and then you’re going the Tcells out from that tumor, the idea that there are certain
Tcells or white blood cells that have already been drawn to the tumor, they’re trying to
attack the tumor and put them to sleep. So if you can just take that piece of tumor
into the laboratory and grow those actual cells that have already recognized the tumor,
select for the ones that are the most powerful, grow them out into the billions, and then
infuse them back into the patient, you’re taking advantage of the patient’s own Tcells
and their ability to recognize the cancer, and augment to that so it can eradicate the
cancer. >> Reporter: The super charged Tcells took
almost immediate effect. >> Within two weeks, I could almost feel a
tumor that I had under my chin disappearing, it was just going away. Within a month, it was down to a small little
ball. >> 12 weeks after, we couldn’t see any cancer
in his body. Now, he is walking again, he’s started to
take 30minute walks every day in the arboretum and green lake. And he’s already asking when he can go skiing
again, so he’s on his way to regaining his former life. >> Reporter: Remarkable stories like Paul’s
are emerging from the hutch and other research centers. But not every treatment ends in success. >> So far, it’s only working in a minority
of patients. The challenge is understanding why not every
patient responds and what we can do to increase these response rates. >> Reporter: In another lab at the hutch,
a team of technicians are taking bold new steps with the next generation of immuno therapies. >> Our focus has been actually to engineer
Tcells, to put in a response that can see the cancer. >> Reporter: This approach uses synthetic
receptors to program Tcells to recognize and go after specific cancers. But perhaps the most remarkable effect takes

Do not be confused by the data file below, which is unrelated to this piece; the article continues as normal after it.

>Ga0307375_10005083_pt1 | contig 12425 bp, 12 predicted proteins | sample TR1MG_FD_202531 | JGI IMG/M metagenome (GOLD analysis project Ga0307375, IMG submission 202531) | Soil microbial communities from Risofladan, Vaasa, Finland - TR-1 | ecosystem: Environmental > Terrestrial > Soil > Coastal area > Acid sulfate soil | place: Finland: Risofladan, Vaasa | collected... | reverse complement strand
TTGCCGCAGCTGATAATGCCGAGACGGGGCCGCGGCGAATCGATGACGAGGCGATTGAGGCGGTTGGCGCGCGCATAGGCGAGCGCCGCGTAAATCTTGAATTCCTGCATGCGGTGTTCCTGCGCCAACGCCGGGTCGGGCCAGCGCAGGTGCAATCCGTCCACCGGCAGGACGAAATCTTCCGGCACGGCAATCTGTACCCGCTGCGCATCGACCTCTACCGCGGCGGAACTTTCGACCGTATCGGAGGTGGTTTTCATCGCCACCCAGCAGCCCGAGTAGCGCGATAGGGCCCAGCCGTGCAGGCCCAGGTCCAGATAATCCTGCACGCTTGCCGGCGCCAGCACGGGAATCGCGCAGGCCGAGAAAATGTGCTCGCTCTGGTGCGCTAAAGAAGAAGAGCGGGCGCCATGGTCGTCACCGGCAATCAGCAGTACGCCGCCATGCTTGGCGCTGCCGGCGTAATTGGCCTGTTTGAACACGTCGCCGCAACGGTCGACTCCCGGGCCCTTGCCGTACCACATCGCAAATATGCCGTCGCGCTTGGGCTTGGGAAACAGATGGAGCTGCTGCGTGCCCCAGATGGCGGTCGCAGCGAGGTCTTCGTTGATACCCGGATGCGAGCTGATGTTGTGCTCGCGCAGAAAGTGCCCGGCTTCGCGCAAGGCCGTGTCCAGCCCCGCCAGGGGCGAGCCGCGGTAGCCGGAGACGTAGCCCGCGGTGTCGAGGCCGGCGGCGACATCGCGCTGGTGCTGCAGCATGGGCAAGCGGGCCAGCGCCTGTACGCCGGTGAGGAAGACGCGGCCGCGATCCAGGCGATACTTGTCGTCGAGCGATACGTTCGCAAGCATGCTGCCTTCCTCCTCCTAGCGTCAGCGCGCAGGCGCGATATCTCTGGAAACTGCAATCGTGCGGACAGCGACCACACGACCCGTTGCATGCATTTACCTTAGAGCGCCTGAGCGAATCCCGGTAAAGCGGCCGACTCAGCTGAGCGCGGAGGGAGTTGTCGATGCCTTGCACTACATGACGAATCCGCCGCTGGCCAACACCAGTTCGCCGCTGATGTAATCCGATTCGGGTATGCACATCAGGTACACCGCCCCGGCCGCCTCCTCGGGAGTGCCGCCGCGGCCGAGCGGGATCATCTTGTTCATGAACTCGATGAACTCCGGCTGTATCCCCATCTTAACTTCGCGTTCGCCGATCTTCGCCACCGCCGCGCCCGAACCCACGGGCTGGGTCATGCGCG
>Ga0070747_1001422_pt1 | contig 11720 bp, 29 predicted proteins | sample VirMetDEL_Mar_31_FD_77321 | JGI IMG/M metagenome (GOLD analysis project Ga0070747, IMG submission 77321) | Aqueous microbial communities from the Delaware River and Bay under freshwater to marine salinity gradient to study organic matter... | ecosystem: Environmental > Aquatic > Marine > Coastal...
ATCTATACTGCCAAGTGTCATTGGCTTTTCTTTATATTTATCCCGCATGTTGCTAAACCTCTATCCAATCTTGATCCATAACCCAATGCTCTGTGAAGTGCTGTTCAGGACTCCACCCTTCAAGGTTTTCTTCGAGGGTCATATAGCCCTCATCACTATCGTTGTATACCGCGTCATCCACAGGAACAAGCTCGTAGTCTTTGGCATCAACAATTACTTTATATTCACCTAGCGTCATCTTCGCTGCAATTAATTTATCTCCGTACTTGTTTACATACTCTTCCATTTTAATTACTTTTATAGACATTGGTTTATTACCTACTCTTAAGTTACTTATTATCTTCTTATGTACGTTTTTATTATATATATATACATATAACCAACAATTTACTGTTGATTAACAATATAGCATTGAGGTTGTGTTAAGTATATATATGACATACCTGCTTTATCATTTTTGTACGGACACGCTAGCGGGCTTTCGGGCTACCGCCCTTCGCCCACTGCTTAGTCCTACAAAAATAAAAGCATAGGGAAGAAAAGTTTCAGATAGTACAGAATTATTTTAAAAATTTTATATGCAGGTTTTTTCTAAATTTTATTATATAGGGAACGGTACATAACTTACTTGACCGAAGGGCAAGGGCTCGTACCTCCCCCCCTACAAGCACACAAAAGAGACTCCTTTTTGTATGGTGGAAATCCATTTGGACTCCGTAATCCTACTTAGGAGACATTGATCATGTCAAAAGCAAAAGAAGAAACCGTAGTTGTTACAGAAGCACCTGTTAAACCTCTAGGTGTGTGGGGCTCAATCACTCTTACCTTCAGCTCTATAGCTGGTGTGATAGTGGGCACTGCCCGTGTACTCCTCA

place after the cells have begun their work. >> The Tcell will see the tumor and kill it,
but the Tcells will also then divide, so a patient can have several pounds of tumor,
and you can treat them with a tiny kernel of Tcells, a little pellet. Those Tcells will grow up in the patient and
continue to recognize the tumor until the tumor is gone. It’s evolving so quickly right now, and I
think that we still don’t fully understand how to bring all of these things together. But I think that it’s so exciting, because
I think the next decade is really going to allow us to do that. >> Reporter: For patients like Paul Hopkins,
these early successes are nothing short of life saving. >> If I had gotten this cancer five years
earlier, I would have had no hope, it would have really been virtually nothing I could
have done, and probably would have died within a few years. I feel like I got my life back is the amazing
thing. I mean I feel like it was slowly ebbing away,
and I was not going to be able to do what I wanted to do anymore. Now, I feel like there’s a chance I’m going
to be able to get back to everything I love. And it’s like a miracle as far as I’m concerned.